Metro Weekly

Cory Stewart ‘TOV’ review: An album of catchy, soul-baring dancepop

With tracks full of expertly-crafted dancepop, Cory Stewart outdoes himself on his debut album

cory stewart, album, music, dancepop, tov
Cory Stewart — Photo: Wil Craddock

When Canadian dance-pop artist Cory Stewart first began touring and getting radio play, there were already write-ups singling him out as one to watch. Now, with his debut album dropping this week, it would seem those voices are onto something. After turning heads in 2018 with his catchy, queer EP Different Sides, he has once again teamed up with producer Gavin Bradley, upping his game with his debut album, TOV (★★★★☆).

Although Stewart’s EP got some well-deserved attention when it dropped, these days he is probably better known to the internet as co-producer of the weekly Twitch-based LGBTQ indie music feature Queerantine, as well as the host of its aftershow. True to the show’s ethos of amplifying LGBTQ talent, Stewart brings on a roster of LBGTQ contributors and collaborators, including Jxckson, Kisos, MDL CHLD and Zach Benson. Michelle Mondesir, lead singer for Madame Psychosis, provides some powerful backing vocals on “End of Me,” bringing a showstopper of a dance track to a new level.

Organized into three acts titled “Betrayal,” “Heartbreak” and “Survival,” TOV is a meticulously well-crafted album, every inch the work of a thoughtful and attentive artist. Eager to tell a story with this album, Stewart intersperses some voiceover-heavy interstitials such as “Tu·mul·tu·ous Situation” and “Cut Those *** Off,” which feature voiceovers from himself and occasionally others as well, with effects layered overtop. They are a little self-indulgent, but do the job of orienting a listener to his state of mind.

Cory Stewart — PHoto: Wil Craddock

With a sound that is squarely in the realm of dancepop, TOV is indebted to both the ’80s and the late 2000s. Its synths and beats point to Kylie Minogue and early Madonna, both of whom he highlights as influences, but also to the pop compilations of the late 2000s. His smooth, bright vocals and sparkling personality lend the album a lighthearted feeling that peaks with the key change that brings us into the latter third of “Little Lies,” adding another layer of gooey sentimentality to a track already swimming in it.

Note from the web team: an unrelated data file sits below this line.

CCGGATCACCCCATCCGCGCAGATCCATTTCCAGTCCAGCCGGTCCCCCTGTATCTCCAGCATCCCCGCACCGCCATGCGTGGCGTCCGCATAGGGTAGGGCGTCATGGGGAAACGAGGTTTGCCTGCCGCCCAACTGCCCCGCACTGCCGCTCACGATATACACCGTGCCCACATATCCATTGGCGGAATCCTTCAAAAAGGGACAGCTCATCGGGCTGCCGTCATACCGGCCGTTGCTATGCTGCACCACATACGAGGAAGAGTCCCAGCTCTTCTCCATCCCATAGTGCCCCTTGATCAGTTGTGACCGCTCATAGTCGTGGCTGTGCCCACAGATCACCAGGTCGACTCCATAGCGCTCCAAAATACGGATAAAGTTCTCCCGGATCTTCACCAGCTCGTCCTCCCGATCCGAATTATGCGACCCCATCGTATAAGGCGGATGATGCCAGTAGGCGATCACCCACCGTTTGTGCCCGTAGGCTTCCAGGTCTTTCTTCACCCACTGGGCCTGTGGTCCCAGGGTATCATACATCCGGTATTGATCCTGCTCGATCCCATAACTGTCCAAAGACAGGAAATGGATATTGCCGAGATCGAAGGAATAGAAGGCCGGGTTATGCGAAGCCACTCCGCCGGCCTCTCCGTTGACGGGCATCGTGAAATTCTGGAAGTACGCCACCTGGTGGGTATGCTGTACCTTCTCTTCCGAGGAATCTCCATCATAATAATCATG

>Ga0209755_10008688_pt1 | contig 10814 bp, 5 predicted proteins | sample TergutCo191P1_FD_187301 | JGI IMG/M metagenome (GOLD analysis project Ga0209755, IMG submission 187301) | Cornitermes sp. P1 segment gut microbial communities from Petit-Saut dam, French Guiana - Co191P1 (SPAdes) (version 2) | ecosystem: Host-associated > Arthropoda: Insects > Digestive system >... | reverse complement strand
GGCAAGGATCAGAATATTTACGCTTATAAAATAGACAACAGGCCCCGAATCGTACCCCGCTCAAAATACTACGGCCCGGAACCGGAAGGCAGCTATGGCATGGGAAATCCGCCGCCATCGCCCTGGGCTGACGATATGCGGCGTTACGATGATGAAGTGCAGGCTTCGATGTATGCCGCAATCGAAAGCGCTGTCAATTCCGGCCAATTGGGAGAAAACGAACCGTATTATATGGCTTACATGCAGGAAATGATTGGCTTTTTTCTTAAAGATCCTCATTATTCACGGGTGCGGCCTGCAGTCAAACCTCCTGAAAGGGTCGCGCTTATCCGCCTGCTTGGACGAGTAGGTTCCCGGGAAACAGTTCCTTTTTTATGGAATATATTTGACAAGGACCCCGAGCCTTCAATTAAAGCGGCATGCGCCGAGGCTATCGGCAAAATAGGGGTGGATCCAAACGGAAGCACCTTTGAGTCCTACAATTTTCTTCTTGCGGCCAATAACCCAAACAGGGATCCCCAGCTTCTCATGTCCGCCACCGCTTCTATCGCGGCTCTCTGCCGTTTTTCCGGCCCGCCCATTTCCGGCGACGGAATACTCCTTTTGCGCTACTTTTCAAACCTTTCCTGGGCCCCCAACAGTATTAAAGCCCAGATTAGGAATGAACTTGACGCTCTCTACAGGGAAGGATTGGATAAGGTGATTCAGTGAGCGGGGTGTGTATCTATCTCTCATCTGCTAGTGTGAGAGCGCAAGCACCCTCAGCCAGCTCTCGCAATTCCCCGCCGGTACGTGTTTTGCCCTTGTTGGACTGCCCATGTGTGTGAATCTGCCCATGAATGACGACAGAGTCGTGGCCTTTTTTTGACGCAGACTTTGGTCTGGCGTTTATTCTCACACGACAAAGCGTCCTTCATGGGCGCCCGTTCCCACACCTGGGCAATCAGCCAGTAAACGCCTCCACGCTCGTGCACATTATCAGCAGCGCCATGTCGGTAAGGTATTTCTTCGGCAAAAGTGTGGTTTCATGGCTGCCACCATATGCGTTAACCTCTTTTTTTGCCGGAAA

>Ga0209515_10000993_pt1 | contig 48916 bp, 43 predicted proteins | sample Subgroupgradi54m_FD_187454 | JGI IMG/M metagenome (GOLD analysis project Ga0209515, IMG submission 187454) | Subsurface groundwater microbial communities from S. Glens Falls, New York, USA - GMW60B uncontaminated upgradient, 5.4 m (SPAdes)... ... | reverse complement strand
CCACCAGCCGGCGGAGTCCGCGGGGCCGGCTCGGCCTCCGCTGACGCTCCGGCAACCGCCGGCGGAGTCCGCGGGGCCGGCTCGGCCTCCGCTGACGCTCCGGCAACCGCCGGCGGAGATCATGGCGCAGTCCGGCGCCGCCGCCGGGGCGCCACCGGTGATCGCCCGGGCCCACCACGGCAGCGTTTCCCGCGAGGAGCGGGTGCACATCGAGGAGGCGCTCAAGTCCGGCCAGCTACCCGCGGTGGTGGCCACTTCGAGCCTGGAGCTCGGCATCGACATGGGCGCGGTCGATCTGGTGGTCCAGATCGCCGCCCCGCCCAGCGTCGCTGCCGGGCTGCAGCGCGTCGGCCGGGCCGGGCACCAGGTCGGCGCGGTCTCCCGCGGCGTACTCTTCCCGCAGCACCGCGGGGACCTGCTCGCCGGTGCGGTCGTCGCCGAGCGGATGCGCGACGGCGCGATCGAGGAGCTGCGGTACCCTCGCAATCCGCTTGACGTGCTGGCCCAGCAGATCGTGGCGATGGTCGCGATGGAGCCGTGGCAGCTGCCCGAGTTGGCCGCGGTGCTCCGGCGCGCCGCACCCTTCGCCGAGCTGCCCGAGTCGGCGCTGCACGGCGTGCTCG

Stewart’s flair for drama gives some of the album’s tracks a theatrical twist as well, showing off his sense of humor and his nose for camp with flourishes like the distorted grandfather clock chimes that introduce “Poison” and the intense bursts of strings on “Do You.” These humorous moments elide the sense of heartbreak and resilience in the face of loss that comes to the surface at other points on the album. A voiceover of the album’s namesake, Cory Stewart’s late best friend Tovah, features on the final track, “Little One,” an unexpected tearjerker of a demo. Stewart’s mother also lends background vocals to “No More Trips To London,” written about the loss of his grandmother.

Thoughtfully produced, heavy with catchy dancepop, and full of soul-baring personal touches, TOV is a promising debut album. For all the queer talent Stewart has helped to bring a spotlight to via Twitch, it’s good to be reminded that he has plenty of his own to share.

TOV will be available to stream and purchase on January 22. Season 3 of Queerantine is set to premiere on January 24.

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